Problems, Problems

How do personal problems arise, how are they maintained and what does it take to solve them? In the helping professions theories abound regarding all three of these questions. In this article we look at how relationship problems continue to flourish, despite efforts to resolve them.

Relationship problems arise from – and can be maintained by – circumstances outside our control, as well as from our own actions. In both cases, your behavior, attitude, thoughts and beliefs will influence your ability to resolve any problem.

Let’s examine just a few examples of how thought and behavior can maintain a relationship problem.

Obsessing. Stuck in this thinking pattern, the mind engages in non-stop thoughts about the other person. It prevents you from knowing what is good for you. It shows up especially when one person is dependent – financially or emotionally – on the other. The dependent person lacks the power and initiative to assert her needs and her rights. Rather, she constantly worries what the other person is thinking, doing or is going to do. Such a person cannot resolve her problem because she is unable or unwilling to identify her needs.

Rigid thinking. Years ago, as I led a communication workshop, I was trying to coach a man to use an effective communication technique, called “the reflecting statement.” This involves nothing more than repeating what the other person said, simply to communicate that you heard her and that you care about her feelings. He looked confused and stiff, as he said, “I can’t do that.” Not sure what he meant, I asked him to clarify, but he said again, “I can’t do that.” It seemed that he was not just unable, but also unwilling, to talk that way. He later told me that he was raised by a dictatorial father, who tolerated no back-talk, and enforced his power over the children easily. All he had to do was to begin taking off his belt.

Attachment to identity. A female client was having difficulty because her marriage was in tatters. She had been sexually unfaithful. Her husband was mean-spirited, negligent and abused drugs and alcohol. She had moved out and filed divorce papers. But her identity – in her own words as “someone who does not get divorced” – made it impossible for her to be clear about what was best for her. While I did not advocate divorce (and never do), it was clear that she was so attached to her identity as someone who would never be a ‘statistic’, that she continued to consider working things out, even while he dated other women, and their divorce was in process.

Refusal to accept reality. Insisting that things ‘should not’ be this way and one day ‘could be’ a certain way, is a huge obstacle to problem resolution. It blinds us to what is actually happening. Instead, we become fixated on how things should be or could be, and we hold out hope that something or someone will change, when that is highly unlikely.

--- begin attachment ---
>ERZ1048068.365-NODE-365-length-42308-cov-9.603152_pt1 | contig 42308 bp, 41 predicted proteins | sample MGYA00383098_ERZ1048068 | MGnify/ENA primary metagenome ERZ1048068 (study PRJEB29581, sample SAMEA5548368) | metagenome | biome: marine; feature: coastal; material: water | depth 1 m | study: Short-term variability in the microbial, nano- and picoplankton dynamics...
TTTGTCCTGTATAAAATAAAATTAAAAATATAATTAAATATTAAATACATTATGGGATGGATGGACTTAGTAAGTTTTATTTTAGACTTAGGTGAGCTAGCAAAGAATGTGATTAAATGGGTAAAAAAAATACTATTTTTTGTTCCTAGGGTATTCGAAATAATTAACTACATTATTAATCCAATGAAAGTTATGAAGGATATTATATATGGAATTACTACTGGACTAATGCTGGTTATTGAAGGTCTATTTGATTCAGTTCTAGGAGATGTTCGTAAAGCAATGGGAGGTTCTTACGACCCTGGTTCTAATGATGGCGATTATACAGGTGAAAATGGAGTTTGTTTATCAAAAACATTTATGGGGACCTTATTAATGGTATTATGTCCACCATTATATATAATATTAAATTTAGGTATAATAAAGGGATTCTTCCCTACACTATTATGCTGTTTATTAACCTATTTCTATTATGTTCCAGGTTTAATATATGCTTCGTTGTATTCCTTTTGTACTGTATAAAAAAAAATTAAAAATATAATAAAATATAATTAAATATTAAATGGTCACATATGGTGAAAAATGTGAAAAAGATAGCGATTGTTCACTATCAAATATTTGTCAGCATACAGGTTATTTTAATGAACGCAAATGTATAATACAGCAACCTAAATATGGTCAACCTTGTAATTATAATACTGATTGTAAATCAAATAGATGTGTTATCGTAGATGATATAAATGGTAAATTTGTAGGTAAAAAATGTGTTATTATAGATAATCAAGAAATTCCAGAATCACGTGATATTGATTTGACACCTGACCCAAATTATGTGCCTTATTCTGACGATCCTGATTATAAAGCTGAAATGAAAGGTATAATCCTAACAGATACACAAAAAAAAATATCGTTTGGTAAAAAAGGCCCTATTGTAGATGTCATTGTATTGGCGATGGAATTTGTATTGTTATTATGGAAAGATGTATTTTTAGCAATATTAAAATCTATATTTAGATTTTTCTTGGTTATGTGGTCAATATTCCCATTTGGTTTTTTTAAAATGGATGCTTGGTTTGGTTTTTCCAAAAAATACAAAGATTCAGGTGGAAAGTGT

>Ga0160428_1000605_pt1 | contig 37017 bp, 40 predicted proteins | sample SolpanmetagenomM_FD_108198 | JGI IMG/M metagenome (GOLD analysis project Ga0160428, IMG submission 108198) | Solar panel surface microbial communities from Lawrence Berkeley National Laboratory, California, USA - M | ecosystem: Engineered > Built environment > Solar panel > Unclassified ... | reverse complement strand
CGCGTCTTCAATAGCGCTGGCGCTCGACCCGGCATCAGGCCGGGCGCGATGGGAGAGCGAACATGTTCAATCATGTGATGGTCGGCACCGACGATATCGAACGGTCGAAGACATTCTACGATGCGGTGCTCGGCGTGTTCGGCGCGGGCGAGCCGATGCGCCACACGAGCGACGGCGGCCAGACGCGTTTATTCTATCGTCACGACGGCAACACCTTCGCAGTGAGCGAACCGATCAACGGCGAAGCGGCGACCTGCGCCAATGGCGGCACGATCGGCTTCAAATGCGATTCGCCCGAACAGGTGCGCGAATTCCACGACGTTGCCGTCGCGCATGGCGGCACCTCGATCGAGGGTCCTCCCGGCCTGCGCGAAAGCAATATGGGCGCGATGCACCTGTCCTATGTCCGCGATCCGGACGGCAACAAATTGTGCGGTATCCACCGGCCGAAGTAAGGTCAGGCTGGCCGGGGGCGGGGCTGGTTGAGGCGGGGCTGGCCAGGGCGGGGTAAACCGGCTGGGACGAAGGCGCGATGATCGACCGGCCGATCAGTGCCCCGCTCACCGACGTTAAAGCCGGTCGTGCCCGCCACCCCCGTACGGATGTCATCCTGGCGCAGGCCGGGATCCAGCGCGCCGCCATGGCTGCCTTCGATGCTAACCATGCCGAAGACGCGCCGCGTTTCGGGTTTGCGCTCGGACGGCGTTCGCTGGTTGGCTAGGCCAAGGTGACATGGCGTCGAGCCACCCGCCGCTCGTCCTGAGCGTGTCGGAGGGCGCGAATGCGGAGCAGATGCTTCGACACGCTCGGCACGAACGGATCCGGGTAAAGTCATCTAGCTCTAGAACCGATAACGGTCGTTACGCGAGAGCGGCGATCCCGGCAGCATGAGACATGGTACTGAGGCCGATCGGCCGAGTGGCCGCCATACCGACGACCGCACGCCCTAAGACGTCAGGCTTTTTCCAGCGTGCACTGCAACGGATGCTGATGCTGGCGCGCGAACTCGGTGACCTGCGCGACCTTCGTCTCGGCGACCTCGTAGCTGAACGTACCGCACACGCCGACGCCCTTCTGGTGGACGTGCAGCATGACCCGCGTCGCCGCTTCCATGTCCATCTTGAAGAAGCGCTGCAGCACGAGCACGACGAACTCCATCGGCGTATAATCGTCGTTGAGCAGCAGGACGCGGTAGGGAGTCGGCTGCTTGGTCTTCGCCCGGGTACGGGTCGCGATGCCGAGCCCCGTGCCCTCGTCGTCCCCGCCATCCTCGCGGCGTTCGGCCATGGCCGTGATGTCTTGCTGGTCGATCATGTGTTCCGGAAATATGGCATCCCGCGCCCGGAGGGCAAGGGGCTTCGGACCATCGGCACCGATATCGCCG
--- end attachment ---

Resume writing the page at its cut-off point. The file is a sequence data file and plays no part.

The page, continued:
Unwillingness to forgive. Letting go of anger, bitterness and hurt is one of life’s biggest challenges. The problem is that holding on to those negative feelings is tantamount to building a concrete wall topped with barbed wire between you and the person who hurt you. As long as that wall stands, resolution of a problem is impossible.

Self deception and sugar-coating. Many people are trapped by distorted beliefs, which are often be based in an old adage. Consider the saying, “If you can’t say something nice, don’t say anything at all.” In some cases, that’s good advice. However, taken to an extreme, this can lead a person to believe that you should never say anything that’s not nice, even if it means being honest about your beliefs and feelings. Thus, asserting your needs and rights comes to be seen as being “not nice.” Contradicting a teacher who is teaching a falsehood is “not nice.” This is how selfish, ignorant parents bully their children so that the kids will be no trouble to them. This is how the victims of that abusive upbringing learn to lie to themselves about their feelings, and doubt their judgments. This is psychological poison and it destroys a person’s ability to resolve a relationship problem.

Many other behaviors and attitudes contribute to the maintenance of relationship problems. Fear of other people’s opinions. Self-defeating family traditions. Failure to understand the opposite sex. Inability to learn from one’s own mistakes. And … the list goes on.

Have you ever had difficulty resolving a relationship problem? How did you handle it? Were you and the other person able to meet each other’s needs? What resources did you use? There are so many options these days. Now, if you are the type who prefers working through problems with someone who is impartial, it might be worthwhile to consult a professional. In that case, if your are ready to get started, I can be reached at (219) 309-3928. If you are a reader, you might prefer my book, YOU CAN WORK IT OUT! Skills and Wisdom for Conflict Resolution in Relationships. The link is on my home page.

For more thoughts on this click here Trust, Fear, Love

Thanks for reading!